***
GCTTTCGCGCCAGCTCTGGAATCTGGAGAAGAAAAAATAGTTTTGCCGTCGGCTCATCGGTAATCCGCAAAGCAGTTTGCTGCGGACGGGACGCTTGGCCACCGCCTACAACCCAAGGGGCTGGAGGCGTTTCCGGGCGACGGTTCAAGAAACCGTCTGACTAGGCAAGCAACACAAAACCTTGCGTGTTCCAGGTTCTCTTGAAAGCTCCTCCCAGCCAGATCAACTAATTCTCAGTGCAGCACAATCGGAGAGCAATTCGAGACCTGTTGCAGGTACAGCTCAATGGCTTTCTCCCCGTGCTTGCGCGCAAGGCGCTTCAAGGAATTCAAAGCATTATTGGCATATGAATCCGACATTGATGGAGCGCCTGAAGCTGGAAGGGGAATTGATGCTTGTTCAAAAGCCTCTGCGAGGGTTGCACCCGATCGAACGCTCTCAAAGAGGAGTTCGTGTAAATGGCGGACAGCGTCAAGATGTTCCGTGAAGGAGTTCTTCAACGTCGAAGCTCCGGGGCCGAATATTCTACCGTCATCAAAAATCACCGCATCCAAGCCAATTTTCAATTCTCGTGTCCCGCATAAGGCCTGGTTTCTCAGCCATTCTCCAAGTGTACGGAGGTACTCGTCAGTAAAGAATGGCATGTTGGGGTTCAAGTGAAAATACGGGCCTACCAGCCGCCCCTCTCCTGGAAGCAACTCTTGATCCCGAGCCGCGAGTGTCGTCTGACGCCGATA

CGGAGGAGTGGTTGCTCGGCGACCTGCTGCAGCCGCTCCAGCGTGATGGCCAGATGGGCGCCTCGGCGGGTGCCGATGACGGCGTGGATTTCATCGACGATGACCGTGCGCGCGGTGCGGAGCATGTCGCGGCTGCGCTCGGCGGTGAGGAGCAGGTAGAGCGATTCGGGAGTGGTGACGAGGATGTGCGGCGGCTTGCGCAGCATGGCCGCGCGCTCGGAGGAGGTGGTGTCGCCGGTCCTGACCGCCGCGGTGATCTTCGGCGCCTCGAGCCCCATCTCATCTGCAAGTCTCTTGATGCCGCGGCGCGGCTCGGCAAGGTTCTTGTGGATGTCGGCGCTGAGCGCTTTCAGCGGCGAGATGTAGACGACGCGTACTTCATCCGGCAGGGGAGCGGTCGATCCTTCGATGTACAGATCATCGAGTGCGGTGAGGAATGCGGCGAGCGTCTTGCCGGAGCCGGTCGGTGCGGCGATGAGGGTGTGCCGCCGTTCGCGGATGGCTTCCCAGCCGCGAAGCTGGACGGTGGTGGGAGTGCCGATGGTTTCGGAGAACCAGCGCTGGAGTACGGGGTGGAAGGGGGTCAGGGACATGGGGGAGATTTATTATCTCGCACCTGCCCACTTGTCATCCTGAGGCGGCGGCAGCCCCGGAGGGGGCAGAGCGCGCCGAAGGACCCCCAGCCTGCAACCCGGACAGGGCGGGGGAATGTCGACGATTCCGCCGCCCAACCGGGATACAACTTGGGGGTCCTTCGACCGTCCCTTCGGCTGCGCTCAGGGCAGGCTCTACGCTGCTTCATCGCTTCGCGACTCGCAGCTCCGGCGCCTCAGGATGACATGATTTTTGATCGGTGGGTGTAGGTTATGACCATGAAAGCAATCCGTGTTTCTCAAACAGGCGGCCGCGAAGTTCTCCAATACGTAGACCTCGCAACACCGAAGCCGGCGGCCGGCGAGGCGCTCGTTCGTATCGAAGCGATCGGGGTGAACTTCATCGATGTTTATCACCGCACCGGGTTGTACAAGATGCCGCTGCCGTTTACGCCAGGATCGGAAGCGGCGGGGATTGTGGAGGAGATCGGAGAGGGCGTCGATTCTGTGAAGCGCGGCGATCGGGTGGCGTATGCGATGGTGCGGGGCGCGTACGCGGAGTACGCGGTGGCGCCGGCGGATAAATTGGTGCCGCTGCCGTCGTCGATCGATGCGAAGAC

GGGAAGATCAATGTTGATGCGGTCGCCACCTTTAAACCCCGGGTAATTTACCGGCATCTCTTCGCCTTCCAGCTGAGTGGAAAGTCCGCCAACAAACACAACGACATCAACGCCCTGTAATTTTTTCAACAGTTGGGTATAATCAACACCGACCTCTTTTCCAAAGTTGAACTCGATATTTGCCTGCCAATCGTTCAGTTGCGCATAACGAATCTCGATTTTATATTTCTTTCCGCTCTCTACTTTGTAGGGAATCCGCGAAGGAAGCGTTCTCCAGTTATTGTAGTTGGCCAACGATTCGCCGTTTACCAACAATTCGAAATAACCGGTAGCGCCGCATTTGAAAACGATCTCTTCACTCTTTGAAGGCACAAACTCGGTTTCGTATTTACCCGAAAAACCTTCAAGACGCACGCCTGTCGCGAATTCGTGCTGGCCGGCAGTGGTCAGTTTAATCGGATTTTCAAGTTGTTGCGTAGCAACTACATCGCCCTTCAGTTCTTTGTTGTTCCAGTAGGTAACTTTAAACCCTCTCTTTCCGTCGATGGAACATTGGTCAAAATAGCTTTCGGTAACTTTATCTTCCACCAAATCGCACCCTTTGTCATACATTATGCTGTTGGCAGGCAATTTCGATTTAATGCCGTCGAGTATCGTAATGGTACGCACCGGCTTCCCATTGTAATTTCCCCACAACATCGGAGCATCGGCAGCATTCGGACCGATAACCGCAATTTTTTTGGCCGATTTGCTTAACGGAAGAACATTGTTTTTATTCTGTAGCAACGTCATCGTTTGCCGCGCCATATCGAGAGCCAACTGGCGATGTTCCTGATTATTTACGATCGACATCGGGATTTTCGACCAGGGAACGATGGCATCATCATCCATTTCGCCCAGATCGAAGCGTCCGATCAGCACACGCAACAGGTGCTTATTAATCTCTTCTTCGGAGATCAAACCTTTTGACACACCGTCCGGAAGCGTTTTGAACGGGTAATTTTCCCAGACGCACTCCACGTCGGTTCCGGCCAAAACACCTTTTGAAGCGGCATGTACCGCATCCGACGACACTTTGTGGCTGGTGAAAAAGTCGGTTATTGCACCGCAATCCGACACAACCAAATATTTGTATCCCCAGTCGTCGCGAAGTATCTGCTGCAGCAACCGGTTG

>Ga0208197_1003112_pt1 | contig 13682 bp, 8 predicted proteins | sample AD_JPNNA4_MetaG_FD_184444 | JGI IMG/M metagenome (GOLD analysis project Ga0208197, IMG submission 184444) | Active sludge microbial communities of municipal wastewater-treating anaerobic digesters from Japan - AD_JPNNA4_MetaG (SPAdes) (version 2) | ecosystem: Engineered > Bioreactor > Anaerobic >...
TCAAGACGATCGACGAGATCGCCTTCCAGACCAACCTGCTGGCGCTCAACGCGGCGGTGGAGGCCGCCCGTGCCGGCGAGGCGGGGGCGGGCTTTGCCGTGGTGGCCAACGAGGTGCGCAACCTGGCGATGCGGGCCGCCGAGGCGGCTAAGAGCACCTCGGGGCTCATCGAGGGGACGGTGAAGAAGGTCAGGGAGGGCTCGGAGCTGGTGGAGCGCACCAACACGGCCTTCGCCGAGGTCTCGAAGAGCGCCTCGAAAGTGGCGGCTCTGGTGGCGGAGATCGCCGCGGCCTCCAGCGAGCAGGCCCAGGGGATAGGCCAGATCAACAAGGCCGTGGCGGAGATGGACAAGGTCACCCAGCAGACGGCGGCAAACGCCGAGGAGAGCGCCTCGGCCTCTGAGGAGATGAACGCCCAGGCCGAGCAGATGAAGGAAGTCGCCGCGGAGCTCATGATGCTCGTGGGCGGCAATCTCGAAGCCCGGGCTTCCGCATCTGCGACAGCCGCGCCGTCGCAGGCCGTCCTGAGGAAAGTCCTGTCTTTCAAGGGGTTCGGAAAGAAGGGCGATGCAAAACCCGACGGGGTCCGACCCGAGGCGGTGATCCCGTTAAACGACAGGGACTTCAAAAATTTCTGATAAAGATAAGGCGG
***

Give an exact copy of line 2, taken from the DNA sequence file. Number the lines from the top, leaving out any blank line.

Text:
CGGAGGAGTGGTTGCTCGGCGACCTGCTGCAGCCGCTCCAGCGTGATGGCCAGATGGGCGCCTCGGCGGGTGCCGATGACGGCGTGGATTTCATCGACGATGACCGTGCGCGCGGTGCGGAGCATGTCGCGGCTGCGCTCGGCGGTGAGGAGCAGGTAGAGCGATTCGGGAGTGGTGACGAGGATGTGCGGCGGCTTGCGCAGCATGGCCGCGCGCTCGGAGGAGGTGGTGTCGCCGGTCCTGACCGCCGCGGTGATCTTCGGCGCCTCGAGCCCCATCTCATCTGCAAGTCTCTTGATGCCGCGGCGCGGCTCGGCAAGGTTCTTGTGGATGTCGGCGCTGAGCGCTTTCAGCGGCGAGATGTAGACGACGCGTACTTCATCCGGCAGGGGAGCGGTCGATCCTTCGATGTACAGATCATCGAGTGCGGTGAGGAATGCGGCGAGCGTCTTGCCGGAGCCGGTCGGTGCGGCGATGAGGGTGTGCCGCCGTTCGCGGATGGCTTCCCAGCCGCGAAGCTGGACGGTGGTGGGAGTGCCGATGGTTTCGGAGAACCAGCGCTGGAGTACGGGGTGGAAGGGGGTCAGGGACATGGGGGAGATTTATTATCTCGCACCTGCCCACTTGTCATCCTGAGGCGGCGGCAGCCCCGGAGGGGGCAGAGCGCGCCGAAGGACCCCCAGCCTGCAACCCGGACAGGGCGGGGGAATGTCGACGATTCCGCCGCCCAACCGGGATACAACTTGGGGGTCCTTCGACCGTCCCTTCGGCTGCGCTCAGGGCAGGCTCTACGCTGCTTCATCGCTTCGCGACTCGCAGCTCCGGCGCCTCAGGATGACATGATTTTTGATCGGTGGGTGTAGGTTATGACCATGAAAGCAATCCGTGTTTCTCAAACAGGCGGCCGCGAAGTTCTCCAATACGTAGACCTCGCAACACCGAAGCCGGCGGCCGGCGAGGCGCTCGTTCGTATCGAAGCGATCGGGGTGAACTTCATCGATGTTTATCACCGCACCGGGTTGTACAAGATGCCGCTGCCGTTTACGCCAGGATCGGAAGCGGCGGGGATTGTGGAGGAGATCGGAGAGGGCGTCGATTCTGTGAAGCGCGGCGATCGGGTGGCGTATGCGATGGTGCGGGGCGCGTACGCGGAGTACGCGGTGGCGCCGGCGGATAAATTGGTGCCGCTGCCGTCGTCGATCGATGCGAAGAC